Friday, January 20, 2012

Constructive Interference

“Oh wow!  Look at the size of that turkey!  I never realized how beautiful their feathers are – check out the iridescence.”

The mount of a wild turkey in flight is one of the most-exclaimed about objects in the Museum’s Collections Room.  The 5,000 feathers on a turkey are worth noticing, with their rich browns, shimmery copper, iridescent blues and greens, and elaborate black designs.  Some of the colors are a result of pigments, those molecules that absorb certain wavelengths (colors) of light and reflect others.  Melanin is a common pigment in nature, and does more than make things appear brown.  It can also protect against bacteria and fungus, UV radiation, and high temperatures.  A certain type of fungus appears to be able to use melanin to capture the energy of gamma rays for photosynthesis!

Melanin can’t make a turkey, or a seashell, or a butterfly, or a soap bubble shimmer, though.  The vivid, shifting, enchanting colors of these objects are caused by the structures themselves, not a type of pigment. Remember that light travels in waves, and the color of light is determined by its wavelength.  Red light has longer wavelengths, while purple light has shorter wavelengths.  The rest of the colors fall between in rainbow order. 

When light passes through a thinly layered substance, the light bounces off the back surface toward your eye, and joins light bouncing off the upper surface toward your eye.  Where the waves of light overlap, they interfere with each other. The interference can be either destructive, where the waves cancel each other out (so you see black on an iridescent object), or constructive, where the waves amplify each other.

I experienced constructive interference on a macro scale last fall on a sea kayaking trip in Maine.  As we paddled along the seaward side of an island, waves bouncing off the rocky shore grew bigger and bigger as they overlapped with constructive interference. The color of my face changed from pink, to green, to white, as waves striking me from various angles tossed my kayak gawkily.  Iridescent colors also change when you alter your angle relative to the object, because the wavelength of light that reaches your eye changes.

Turkeys in Wisconsin have experienced destructive and constructive interference before, and not just in their feathers. These large game birds are native to southern Wisconsin, but were hunted almost to extinction by 1881.  Major reductions in their habitat due to logging and farming, plus diseases introduced in domestic fowl were also culprits of their decline.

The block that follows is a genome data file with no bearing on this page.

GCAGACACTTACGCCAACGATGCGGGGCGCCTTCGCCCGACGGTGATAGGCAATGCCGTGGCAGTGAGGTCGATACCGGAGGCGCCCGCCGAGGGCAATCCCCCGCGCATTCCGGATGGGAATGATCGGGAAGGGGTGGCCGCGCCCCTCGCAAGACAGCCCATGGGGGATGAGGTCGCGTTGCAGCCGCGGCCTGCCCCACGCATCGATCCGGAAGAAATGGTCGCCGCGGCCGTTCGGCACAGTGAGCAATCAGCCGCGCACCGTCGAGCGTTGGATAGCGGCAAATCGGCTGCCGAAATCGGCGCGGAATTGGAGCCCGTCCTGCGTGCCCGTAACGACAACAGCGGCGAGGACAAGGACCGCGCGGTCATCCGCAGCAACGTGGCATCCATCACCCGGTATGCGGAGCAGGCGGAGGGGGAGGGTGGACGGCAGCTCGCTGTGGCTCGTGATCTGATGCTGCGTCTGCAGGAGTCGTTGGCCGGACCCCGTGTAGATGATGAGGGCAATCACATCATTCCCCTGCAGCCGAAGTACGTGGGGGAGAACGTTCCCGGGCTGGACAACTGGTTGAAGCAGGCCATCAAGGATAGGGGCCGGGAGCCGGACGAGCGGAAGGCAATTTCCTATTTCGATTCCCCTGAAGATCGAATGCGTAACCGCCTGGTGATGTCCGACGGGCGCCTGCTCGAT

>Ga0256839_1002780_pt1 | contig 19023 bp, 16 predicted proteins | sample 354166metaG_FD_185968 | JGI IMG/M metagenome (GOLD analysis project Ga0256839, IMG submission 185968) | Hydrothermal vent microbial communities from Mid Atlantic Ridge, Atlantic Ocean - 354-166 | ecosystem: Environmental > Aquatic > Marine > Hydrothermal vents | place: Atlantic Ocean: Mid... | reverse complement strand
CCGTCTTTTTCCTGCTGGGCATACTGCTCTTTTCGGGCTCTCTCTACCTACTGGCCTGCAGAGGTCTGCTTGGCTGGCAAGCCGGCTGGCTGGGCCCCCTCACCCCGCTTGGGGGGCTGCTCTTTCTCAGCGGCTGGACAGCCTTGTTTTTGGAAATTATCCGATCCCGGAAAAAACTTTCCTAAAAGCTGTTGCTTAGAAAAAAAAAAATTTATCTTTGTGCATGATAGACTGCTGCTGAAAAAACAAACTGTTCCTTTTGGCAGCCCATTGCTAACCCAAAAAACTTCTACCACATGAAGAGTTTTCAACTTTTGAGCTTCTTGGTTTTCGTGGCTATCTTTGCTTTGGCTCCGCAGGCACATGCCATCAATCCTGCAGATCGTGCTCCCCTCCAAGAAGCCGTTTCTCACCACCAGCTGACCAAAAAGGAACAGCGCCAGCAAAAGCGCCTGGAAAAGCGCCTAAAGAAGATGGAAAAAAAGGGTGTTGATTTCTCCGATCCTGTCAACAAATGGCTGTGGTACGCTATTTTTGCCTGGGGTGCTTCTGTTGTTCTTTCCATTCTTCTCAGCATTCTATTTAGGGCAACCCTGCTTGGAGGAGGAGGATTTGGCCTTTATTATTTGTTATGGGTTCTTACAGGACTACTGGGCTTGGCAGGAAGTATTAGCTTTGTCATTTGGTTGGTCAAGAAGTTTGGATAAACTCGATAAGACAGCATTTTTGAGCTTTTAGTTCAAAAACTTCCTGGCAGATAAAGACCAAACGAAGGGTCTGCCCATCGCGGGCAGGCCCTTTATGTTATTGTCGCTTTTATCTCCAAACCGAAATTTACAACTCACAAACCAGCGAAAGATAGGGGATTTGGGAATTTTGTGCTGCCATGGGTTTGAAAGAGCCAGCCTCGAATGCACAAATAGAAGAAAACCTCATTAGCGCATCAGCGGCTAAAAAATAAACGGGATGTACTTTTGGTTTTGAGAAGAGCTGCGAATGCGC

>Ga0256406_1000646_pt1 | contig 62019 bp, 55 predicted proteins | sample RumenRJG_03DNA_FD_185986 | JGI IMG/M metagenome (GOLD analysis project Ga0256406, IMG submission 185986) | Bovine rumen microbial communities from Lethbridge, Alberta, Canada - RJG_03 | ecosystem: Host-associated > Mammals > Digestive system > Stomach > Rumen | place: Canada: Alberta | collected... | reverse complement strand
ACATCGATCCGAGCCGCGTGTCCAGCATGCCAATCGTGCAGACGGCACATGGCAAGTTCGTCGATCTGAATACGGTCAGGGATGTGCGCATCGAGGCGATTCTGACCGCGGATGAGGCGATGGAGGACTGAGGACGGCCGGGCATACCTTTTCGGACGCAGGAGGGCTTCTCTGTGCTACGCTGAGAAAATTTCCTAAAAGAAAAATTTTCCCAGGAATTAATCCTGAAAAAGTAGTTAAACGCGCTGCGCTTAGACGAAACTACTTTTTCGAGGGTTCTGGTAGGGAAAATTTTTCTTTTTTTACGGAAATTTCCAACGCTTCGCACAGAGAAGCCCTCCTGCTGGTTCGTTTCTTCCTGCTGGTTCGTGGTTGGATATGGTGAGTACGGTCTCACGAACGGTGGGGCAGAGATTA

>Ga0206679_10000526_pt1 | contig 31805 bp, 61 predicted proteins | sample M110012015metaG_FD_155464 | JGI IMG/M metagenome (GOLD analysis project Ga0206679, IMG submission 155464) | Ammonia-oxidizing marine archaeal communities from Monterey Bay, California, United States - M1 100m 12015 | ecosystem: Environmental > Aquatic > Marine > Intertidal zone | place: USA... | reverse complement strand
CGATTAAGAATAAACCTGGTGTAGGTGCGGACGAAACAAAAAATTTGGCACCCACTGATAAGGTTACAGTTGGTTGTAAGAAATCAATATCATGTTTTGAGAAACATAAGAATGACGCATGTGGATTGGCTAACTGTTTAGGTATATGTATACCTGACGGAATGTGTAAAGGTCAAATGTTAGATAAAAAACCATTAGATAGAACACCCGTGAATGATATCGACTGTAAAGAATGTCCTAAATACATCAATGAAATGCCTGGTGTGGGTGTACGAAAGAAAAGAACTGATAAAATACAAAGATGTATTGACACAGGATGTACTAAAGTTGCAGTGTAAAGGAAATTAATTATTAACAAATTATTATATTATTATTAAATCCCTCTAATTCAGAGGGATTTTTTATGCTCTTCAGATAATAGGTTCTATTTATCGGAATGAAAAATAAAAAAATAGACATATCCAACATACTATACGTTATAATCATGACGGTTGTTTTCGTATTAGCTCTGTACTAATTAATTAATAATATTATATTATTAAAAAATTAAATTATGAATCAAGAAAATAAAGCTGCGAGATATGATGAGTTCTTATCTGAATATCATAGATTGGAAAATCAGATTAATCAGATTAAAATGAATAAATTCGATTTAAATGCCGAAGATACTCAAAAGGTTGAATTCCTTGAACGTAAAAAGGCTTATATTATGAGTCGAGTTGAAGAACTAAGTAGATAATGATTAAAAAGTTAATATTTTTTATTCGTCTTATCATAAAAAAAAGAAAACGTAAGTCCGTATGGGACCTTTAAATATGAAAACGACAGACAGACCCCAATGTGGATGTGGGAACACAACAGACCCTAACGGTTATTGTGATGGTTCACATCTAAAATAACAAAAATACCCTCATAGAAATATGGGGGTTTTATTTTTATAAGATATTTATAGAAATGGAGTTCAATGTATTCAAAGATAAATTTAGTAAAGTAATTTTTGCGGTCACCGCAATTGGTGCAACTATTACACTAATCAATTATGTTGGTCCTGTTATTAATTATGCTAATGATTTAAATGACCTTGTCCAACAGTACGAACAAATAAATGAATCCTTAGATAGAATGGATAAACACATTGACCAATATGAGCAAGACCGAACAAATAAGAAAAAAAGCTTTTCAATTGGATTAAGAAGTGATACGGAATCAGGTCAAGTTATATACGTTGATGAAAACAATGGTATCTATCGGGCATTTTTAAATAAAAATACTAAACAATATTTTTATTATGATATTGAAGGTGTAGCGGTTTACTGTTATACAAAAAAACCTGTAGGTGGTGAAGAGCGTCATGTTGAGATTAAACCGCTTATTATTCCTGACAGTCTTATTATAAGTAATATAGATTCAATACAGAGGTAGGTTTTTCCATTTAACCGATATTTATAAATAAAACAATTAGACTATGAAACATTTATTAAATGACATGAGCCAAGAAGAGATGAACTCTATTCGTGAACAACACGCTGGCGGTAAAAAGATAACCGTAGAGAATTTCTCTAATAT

In 1976, the Wisconsin DNR made a trade with Missouri to bring wild turkeys back to Wisconsin.  We gave them ruffed grouse in return. From the initial release site in Vernon County, turkeys recovered enough to move naturally and with help to other suitable habitats across the state.  Many other states have similar stories. The turkey population in United States was once down to about 30,000 birds.  Now it is over 7 million! 

It’s no surprise, then, that many Museum visitors have reported turkey sightings this winter. Their favorite times to forage are morning and evening, which corresponds nicely to most of our commutes. There are two flocks just in my 10-mile commute on County Hwy M.  After the holidays, I returned home to a whole flock of turkey tracks in my driveway and around our bird feeders.

Although northern Wisconsin isn’t their traditional habitat, we do have plenty of oaks for acorns and large white pines near water for roosting. While you might feel sorry for turkeys during harsh winters, the DNR does not advise feeding them.  To provide a turkey with enough to food to impact its survival would take a lot of food!  Any winter mortality is easily made up for by high breeding success.  Feeding can actually harm turkeys, because concentrated groups spread disease more easily, and become easy targets for predators.  If you want to help these beautiful birds, think about managing your forest for mast trees like oaks, and big pines and hemlocks for roosting.

The wild turkey was once lauded by Benjamin Franklin as a more respectable national symbol than the bald eagle, who eats road kill. Franklin wrote: “He is besides, though a little vain & silly, a Bird of Courage, and would not hesitate to attack a Grenadier of the British Guards who should presume to invade his Farm Yard with a red Coat on.”

For over 44 years, the Museum has served as a guide and mentor to generations of visitors and residents interested in learning to better appreciate and care for the extraordinary natural resources of the region. The Museum invites you to visit its facility in Cable at 13470 County Highway M. The new exhibit, The Joy of Birds: Feathers in Focus opened in May, 2011. Find us on the web at to learn more about our exhibits and programs. Also discover us on Facebook, or at our blogspot,

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